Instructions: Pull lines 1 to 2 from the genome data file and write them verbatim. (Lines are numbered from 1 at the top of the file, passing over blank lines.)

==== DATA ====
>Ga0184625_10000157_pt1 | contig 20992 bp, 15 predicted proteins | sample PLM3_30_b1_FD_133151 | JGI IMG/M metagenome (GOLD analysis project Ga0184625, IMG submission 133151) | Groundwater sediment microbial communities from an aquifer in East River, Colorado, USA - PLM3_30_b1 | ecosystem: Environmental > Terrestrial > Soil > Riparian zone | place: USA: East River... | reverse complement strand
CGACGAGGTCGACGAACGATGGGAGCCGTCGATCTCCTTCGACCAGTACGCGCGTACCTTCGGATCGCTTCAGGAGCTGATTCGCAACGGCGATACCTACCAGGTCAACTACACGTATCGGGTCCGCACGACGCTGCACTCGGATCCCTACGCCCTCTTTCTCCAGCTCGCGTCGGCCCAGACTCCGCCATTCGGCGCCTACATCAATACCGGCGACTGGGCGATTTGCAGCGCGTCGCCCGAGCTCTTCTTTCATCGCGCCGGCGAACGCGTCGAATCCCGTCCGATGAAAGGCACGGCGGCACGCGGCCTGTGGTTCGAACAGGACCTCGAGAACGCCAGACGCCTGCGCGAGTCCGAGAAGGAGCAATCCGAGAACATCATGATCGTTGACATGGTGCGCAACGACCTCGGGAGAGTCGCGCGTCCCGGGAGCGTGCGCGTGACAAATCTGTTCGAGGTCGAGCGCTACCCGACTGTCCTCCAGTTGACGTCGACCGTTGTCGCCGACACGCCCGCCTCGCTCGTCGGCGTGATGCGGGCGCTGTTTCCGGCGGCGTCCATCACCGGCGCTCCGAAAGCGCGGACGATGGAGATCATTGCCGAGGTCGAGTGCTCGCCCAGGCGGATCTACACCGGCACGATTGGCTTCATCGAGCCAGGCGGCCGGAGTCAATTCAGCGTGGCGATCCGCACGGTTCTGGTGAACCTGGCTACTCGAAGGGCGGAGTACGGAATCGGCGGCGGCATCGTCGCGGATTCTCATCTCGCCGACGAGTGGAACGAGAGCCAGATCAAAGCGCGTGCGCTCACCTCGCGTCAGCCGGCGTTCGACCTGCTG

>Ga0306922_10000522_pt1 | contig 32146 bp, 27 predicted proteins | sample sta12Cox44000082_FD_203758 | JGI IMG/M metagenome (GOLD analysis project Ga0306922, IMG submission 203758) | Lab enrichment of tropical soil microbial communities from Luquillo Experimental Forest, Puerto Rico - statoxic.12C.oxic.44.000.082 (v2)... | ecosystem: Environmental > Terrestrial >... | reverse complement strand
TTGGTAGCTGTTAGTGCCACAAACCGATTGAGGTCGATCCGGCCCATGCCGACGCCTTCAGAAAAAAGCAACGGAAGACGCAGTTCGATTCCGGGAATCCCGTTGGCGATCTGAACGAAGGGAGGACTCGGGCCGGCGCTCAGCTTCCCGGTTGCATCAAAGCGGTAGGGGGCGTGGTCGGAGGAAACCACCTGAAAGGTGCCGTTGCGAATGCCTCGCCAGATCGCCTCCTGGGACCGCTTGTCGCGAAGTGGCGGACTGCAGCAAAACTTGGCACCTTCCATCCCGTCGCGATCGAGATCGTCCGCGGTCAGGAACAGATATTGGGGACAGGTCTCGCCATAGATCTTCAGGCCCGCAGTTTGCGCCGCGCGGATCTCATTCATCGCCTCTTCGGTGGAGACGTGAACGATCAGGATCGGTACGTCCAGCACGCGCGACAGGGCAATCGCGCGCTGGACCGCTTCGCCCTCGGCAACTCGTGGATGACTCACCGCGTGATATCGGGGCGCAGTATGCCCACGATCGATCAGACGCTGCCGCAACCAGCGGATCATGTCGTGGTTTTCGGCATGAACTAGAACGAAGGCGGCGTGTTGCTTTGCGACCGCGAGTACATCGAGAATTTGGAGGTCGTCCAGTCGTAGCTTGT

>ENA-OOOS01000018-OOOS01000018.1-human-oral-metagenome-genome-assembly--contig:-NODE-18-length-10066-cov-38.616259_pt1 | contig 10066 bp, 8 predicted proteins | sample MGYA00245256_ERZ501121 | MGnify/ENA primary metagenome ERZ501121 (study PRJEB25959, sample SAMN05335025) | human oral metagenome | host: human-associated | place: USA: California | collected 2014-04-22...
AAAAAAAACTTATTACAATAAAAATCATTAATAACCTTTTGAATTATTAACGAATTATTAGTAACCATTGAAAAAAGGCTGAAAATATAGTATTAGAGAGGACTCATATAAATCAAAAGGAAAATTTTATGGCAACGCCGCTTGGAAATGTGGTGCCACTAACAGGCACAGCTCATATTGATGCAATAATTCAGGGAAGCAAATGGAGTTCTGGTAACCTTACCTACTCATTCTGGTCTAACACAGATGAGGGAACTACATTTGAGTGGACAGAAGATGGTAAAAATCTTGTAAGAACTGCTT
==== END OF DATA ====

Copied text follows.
>Ga0184625_10000157_pt1 | contig 20992 bp, 15 predicted proteins | sample PLM3_30_b1_FD_133151 | JGI IMG/M metagenome (GOLD analysis project Ga0184625, IMG submission 133151) | Groundwater sediment microbial communities from an aquifer in East River, Colorado, USA - PLM3_30_b1 | ecosystem: Environmental > Terrestrial > Soil > Riparian zone | place: USA: East River... | reverse complement strand
CGACGAGGTCGACGAACGATGGGAGCCGTCGATCTCCTTCGACCAGTACGCGCGTACCTTCGGATCGCTTCAGGAGCTGATTCGCAACGGCGATACCTACCAGGTCAACTACACGTATCGGGTCCGCACGACGCTGCACTCGGATCCCTACGCCCTCTTTCTCCAGCTCGCGTCGGCCCAGACTCCGCCATTCGGCGCCTACATCAATACCGGCGACTGGGCGATTTGCAGCGCGTCGCCCGAGCTCTTCTTTCATCGCGCCGGCGAACGCGTCGAATCCCGTCCGATGAAAGGCACGGCGGCACGCGGCCTGTGGTTCGAACAGGACCTCGAGAACGCCAGACGCCTGCGCGAGTCCGAGAAGGAGCAATCCGAGAACATCATGATCGTTGACATGGTGCGCAACGACCTCGGGAGAGTCGCGCGTCCCGGGAGCGTGCGCGTGACAAATCTGTTCGAGGTCGAGCGCTACCCGACTGTCCTCCAGTTGACGTCGACCGTTGTCGCCGACACGCCCGCCTCGCTCGTCGGCGTGATGCGGGCGCTGTTTCCGGCGGCGTCCATCACCGGCGCTCCGAAAGCGCGGACGATGGAGATCATTGCCGAGGTCGAGTGCTCGCCCAGGCGGATCTACACCGGCACGATTGGCTTCATCGAGCCAGGCGGCCGGAGTCAATTCAGCGTGGCGATCCGCACGGTTCTGGTGAACCTGGCTACTCGAAGGGCGGAGTACGGAATCGGCGGCGGCATCGTCGCGGATTCTCATCTCGCCGACGAGTGGAACGAGAGCCAGATCAAAGCGCGTGCGCTCACCTCGCGTCAGCCGGCGTTCGACCTGCTG